The EY Australian Productivity Pulse™ measures Australian workers’ views about their organisation’s and their own productivity. Based on a survey of approximately 2,100 employees spanning seven industries and from all levels within organisations, it includes workers from both the private and public sectors.

Mr Plumridge said throughout corporate Australia there was an ‘unconscious awareness’ of the productivity potential that existed.

“There is anticipation that we’re entering a period of productivity growth, but without the tools to tap into and realise its potential, our complacency will place us squarely where we found ourselves in more prosperous times,” he added. “Employees from all levels in organisations, and across all sectors, are saying that they could be working 20% smarter - not to be confused with 20% harder.

“If just 5% of this potential was unleashed, the ASX200 could again approach and perhaps exceed the magical 6000 level last seen in 2007,” Mr Plumridge said.

The top areas that would benefit productivity most are:

  • Having a culture that values staff and wellbeing (30%)
  • Ensuring people’s skills are matched to their job and are paid appropriately (28%)
  • Standard and simple systems that ensure an efficient workplace (26%)
  • Ensuring the best people for the job are attracted to the organisation and kept (26%)
  • Improving process efficiency (25%) “In other words, the answer lies in having the right culture, the right people in the right jobs, and the right systems.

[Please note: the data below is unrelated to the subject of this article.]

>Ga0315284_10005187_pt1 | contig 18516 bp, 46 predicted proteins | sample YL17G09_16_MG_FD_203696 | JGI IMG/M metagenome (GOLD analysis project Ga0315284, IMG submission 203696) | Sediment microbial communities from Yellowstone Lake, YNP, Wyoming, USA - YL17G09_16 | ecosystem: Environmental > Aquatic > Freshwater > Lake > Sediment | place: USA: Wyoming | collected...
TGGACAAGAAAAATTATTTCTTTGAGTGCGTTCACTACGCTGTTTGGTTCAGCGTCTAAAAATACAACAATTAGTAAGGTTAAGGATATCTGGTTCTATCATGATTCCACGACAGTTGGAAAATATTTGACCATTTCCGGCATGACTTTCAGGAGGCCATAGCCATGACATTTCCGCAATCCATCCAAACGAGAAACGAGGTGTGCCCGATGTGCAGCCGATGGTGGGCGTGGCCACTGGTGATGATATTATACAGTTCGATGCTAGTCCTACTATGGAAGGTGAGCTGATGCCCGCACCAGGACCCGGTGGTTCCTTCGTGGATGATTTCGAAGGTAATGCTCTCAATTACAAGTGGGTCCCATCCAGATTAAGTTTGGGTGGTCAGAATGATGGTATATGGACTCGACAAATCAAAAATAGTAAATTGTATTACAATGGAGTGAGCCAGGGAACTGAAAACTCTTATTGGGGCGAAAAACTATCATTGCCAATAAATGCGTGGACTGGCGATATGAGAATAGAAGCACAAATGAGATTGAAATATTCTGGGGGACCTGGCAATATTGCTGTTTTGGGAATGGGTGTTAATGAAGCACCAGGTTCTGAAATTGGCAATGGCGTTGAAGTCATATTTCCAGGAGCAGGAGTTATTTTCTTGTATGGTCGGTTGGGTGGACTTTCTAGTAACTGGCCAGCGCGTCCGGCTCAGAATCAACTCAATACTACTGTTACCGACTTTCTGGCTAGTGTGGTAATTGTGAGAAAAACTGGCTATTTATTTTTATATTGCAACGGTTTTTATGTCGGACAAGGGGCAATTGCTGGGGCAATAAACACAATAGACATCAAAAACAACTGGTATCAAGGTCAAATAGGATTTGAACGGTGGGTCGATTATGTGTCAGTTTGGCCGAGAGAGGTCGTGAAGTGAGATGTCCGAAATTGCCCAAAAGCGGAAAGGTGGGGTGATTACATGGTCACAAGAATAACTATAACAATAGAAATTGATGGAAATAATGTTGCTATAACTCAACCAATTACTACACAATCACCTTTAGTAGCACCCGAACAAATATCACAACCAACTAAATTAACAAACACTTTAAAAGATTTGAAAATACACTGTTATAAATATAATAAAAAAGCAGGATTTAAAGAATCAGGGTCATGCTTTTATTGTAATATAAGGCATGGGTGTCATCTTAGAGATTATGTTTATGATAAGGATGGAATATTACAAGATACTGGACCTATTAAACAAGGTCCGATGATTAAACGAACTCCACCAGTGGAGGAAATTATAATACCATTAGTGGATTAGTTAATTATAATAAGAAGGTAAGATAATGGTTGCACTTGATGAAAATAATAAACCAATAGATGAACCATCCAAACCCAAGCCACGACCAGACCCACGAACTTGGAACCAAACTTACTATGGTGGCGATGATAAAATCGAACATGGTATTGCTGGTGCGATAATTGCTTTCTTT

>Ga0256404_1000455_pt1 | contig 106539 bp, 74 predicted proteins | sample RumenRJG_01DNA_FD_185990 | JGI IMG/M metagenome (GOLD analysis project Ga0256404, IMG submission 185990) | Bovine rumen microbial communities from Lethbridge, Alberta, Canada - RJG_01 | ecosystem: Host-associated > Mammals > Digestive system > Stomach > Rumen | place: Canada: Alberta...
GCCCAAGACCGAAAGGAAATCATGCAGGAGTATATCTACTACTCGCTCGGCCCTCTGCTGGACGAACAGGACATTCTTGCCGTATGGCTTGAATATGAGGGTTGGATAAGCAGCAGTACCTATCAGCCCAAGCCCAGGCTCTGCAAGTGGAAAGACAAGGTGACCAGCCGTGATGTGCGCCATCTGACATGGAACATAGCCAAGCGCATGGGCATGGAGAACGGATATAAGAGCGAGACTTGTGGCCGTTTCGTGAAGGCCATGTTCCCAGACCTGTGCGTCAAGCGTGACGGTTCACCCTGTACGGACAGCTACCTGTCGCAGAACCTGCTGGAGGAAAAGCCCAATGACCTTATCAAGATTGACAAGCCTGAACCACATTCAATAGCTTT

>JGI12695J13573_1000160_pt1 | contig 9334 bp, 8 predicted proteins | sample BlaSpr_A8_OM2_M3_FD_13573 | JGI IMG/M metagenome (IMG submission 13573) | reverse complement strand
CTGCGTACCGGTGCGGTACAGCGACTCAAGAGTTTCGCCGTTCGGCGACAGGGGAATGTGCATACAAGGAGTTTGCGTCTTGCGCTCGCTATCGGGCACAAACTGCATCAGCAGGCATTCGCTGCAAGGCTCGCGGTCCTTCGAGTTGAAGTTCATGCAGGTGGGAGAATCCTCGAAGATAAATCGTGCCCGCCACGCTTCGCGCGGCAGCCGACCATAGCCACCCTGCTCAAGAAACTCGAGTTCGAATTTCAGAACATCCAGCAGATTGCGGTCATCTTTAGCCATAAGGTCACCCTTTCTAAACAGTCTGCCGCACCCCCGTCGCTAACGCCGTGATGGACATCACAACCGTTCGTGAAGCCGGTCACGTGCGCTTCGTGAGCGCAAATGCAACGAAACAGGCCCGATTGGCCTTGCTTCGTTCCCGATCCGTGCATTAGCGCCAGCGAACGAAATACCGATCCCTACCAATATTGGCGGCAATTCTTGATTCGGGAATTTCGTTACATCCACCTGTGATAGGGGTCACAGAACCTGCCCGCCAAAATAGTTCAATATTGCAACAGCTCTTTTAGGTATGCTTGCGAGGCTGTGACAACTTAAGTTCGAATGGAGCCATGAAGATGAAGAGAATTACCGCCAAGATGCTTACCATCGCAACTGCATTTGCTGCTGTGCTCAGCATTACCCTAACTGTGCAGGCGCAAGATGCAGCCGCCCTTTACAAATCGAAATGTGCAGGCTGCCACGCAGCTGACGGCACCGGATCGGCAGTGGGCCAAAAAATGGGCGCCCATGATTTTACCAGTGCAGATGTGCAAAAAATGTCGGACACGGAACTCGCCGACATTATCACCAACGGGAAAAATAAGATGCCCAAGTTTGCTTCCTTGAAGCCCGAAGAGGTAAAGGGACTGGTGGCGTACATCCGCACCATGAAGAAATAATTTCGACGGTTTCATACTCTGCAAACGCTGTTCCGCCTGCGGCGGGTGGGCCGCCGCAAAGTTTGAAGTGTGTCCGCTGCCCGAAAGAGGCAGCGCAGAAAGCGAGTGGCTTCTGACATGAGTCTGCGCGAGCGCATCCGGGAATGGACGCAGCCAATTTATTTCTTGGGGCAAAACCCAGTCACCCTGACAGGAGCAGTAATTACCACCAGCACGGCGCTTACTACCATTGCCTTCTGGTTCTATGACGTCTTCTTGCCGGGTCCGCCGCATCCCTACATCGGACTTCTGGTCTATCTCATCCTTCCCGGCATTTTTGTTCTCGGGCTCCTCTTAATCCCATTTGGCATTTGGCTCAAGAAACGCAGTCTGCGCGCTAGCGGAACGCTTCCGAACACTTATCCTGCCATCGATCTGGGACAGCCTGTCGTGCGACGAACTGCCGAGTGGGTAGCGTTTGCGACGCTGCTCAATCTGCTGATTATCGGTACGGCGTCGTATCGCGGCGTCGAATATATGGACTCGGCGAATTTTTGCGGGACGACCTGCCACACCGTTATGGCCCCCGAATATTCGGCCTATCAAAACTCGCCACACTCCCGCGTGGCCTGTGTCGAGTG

• “We need to drive higher employee engagement and participation, greater efficiencies around technology deployment and innovation, and we need to understand the demand for quality jobs in the Asian century,” Mr Plumridge said. “Furthermore, companies that relied only on cost cutting to improve financial results were missing the point on productivity and would not achieve their potential.”

The Pulse found the ‘national productivity average’ has increased from 7.25 to 7.50 (based on a ten point scale) over the year, plateauing from a high of 7.58 in August 2012. The Australian Productivity Scale™ places Australian workers into four groups from ‘highly productive’ Super Achievers and Solid Contributors through to ‘unproductive’ Patchy Participants and Lost Souls with two categories of workers above the current national average of 7.50 on a 10-point scale and two below.